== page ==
Our guest blogger Bettie Heatley interviewed emerging designer Zara Khan recently and found out more about what inspires her designs.
Zara Khan is an exciting young fashion designer whose roots in both Wales and Pakistan have had a big influence on her designs. She was born in Cardiff in South Wales but moved to England to study fashion design at Birmingham City University (BCU), where she graduated with honours.
Zara has always been creative. From an early age she loved anything artistic, including drawing and photography, which set the tone for her interests and studies, and eventually her career. After exploring the different aspects of design during her art and design foundation degree, she was drawn to fashion and decided that was the direction she wanted to head in.
During her degree at BCU, she did several internships where she developed skills like pattern cutting and sample sewing. She also shadowed London-based Jordanian designer Reem Juan, where she gained valuable skills and experience. The highlight of this internship was seeing a piece she had worked on worn by actress Maisie Williams.
Zara got the opportunity to showcase her first graduate collection at Graduate Fashion Week 2016, which was also featured in the online edition of Vogue.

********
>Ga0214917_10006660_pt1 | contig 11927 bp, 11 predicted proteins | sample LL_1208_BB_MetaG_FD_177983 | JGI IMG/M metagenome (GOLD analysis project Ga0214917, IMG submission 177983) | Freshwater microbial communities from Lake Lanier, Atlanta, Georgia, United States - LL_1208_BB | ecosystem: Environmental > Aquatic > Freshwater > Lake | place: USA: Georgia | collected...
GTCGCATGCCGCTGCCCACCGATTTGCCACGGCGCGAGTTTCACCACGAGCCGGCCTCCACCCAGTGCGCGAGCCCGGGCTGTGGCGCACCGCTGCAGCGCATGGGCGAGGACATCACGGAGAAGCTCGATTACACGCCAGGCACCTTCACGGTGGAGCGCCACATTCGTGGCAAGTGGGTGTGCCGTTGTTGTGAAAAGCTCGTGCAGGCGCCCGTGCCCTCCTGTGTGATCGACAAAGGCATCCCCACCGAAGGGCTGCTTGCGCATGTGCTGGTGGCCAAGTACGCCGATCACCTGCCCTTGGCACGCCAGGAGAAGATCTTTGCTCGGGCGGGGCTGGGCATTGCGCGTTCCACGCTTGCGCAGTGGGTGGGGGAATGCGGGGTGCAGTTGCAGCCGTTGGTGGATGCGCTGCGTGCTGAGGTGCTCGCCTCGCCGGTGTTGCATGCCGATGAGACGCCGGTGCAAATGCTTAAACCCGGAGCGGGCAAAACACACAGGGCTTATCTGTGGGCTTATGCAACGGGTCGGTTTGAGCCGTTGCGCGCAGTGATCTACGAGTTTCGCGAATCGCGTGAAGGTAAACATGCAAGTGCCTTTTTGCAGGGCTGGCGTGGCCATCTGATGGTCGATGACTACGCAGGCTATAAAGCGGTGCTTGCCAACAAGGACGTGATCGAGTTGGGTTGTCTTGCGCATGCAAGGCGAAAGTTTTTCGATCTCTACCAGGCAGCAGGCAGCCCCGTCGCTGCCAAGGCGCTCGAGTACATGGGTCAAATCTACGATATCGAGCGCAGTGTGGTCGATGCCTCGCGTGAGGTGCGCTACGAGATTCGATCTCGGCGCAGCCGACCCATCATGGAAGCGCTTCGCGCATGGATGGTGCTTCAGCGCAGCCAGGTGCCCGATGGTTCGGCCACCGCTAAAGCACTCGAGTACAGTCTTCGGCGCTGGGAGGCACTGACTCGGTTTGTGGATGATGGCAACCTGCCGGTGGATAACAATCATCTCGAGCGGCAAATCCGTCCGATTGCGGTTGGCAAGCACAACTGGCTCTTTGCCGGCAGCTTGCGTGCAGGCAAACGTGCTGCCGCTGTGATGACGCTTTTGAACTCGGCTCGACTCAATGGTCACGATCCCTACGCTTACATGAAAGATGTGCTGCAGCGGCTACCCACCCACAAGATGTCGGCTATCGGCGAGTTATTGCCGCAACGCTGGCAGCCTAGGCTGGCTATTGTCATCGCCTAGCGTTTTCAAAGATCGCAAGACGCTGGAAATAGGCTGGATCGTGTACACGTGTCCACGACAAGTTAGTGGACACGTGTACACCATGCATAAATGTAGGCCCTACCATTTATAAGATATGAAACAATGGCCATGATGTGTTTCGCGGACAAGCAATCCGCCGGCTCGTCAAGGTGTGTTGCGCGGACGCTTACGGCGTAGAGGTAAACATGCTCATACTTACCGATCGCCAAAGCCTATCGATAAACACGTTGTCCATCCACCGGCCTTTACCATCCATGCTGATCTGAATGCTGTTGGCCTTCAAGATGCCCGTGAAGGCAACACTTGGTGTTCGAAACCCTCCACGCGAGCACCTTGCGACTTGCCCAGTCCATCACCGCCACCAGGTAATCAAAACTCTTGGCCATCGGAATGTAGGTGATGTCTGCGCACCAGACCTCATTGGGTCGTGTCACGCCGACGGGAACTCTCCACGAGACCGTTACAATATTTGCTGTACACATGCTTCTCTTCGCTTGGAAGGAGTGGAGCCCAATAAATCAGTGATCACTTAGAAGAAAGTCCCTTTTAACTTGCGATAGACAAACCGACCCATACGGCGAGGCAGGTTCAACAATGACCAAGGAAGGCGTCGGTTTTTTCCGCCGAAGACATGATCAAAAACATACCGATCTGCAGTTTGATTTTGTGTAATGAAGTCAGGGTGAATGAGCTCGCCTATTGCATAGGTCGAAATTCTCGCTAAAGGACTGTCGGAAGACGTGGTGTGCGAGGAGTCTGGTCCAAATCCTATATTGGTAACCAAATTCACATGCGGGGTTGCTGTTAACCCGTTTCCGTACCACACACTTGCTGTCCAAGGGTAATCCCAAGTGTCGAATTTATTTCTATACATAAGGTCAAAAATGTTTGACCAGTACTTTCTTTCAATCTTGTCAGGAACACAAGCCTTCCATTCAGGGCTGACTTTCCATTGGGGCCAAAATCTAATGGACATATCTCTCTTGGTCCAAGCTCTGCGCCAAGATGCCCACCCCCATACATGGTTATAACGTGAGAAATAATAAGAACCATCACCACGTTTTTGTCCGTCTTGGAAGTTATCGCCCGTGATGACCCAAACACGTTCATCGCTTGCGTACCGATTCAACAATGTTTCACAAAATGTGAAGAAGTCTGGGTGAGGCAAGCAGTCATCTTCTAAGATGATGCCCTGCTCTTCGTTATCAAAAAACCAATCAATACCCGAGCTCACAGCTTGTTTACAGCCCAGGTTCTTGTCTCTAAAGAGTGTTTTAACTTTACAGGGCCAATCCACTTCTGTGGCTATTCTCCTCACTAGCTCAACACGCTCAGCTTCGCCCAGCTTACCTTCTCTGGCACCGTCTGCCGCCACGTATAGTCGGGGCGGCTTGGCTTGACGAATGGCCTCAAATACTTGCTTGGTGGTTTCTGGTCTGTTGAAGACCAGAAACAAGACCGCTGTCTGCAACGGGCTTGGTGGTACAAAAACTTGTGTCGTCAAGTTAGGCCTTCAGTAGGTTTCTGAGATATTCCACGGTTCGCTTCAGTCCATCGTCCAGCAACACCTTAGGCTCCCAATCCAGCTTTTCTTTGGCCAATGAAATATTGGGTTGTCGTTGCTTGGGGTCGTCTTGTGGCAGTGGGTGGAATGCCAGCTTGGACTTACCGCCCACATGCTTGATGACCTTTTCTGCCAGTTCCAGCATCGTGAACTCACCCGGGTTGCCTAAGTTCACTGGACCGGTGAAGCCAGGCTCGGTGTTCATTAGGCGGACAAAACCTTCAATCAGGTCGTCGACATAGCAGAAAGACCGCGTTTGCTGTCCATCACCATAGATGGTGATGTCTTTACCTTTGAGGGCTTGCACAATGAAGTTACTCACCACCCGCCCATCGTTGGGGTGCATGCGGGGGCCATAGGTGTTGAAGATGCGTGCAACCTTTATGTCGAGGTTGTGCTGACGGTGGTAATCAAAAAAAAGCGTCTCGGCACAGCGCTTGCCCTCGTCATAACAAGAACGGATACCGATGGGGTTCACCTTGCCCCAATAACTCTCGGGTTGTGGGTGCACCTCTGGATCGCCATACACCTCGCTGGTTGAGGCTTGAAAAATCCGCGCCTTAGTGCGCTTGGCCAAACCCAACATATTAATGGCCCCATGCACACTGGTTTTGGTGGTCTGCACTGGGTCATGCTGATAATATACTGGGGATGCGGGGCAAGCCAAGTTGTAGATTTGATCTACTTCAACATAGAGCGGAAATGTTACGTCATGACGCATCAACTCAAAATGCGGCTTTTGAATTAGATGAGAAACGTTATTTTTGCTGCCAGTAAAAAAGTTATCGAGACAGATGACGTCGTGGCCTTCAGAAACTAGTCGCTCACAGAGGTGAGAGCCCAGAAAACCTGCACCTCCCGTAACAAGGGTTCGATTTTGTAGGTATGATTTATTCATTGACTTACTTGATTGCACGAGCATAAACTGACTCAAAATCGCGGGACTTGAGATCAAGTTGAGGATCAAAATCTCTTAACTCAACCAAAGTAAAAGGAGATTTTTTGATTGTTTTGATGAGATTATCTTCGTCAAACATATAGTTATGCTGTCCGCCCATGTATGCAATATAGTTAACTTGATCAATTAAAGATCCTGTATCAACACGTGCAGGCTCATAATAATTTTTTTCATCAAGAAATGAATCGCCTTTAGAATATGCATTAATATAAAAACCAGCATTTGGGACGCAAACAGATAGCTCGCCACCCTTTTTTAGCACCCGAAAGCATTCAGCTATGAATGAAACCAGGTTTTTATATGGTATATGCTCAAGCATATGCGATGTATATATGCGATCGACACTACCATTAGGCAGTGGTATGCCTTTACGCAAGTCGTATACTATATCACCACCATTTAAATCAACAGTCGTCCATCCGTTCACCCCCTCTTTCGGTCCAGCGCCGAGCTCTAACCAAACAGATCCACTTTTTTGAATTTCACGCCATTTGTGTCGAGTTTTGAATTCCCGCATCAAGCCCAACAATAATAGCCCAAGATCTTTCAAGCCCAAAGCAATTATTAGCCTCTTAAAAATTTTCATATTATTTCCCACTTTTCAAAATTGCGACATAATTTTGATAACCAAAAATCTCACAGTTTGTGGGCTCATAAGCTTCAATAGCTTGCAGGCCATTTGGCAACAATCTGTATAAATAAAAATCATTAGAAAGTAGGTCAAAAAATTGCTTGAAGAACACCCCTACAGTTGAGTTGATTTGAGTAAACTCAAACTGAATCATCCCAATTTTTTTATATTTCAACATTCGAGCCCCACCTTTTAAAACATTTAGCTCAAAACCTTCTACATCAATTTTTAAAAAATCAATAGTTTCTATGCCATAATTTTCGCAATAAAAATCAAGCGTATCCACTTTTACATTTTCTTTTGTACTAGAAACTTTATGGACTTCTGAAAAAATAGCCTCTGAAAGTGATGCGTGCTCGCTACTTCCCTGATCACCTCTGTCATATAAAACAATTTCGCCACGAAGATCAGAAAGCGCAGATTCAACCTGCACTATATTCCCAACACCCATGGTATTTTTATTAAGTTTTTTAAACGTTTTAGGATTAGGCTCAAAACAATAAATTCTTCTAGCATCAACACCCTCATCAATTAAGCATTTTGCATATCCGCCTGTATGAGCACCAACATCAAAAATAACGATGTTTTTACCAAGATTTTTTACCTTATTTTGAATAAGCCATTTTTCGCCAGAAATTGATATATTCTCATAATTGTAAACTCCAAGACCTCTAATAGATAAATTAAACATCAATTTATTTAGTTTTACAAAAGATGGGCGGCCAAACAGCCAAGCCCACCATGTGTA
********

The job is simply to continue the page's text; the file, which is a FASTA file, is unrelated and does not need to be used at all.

Zara’s work is often described as dramatic, a quality she is happy to embrace. The collection is based on the subject of identity and the issues Zara faces because of her dual heritage. These two cultures are so different that she has always felt that she never really fitted into either, and came to the conclusion that she is an outcast. This was very positive for her though, as she rejects the idea of having to fit into an identity determined solely by your background. Although she refuses to be defined by her heritage, she is still proud of it.
The resulting collection has a grungy feel, with many versatile pieces. The neutral tones represent skin colours and Zara believes a person should not be defined by their race but by their thoughts, opinions and character. The collection is enriched by splashes of colour, print and embroidery, representing the vibrant cultures she respects and cherishes. Arabic text is embroidered onto many of her pieces, intended to intrigue the audience and tempt them to discover the meaning for themselves.
Zara’s plan for the future sees her gaining more industry experience and in the meantime, she is hoping to develop her online brand – Zara Khan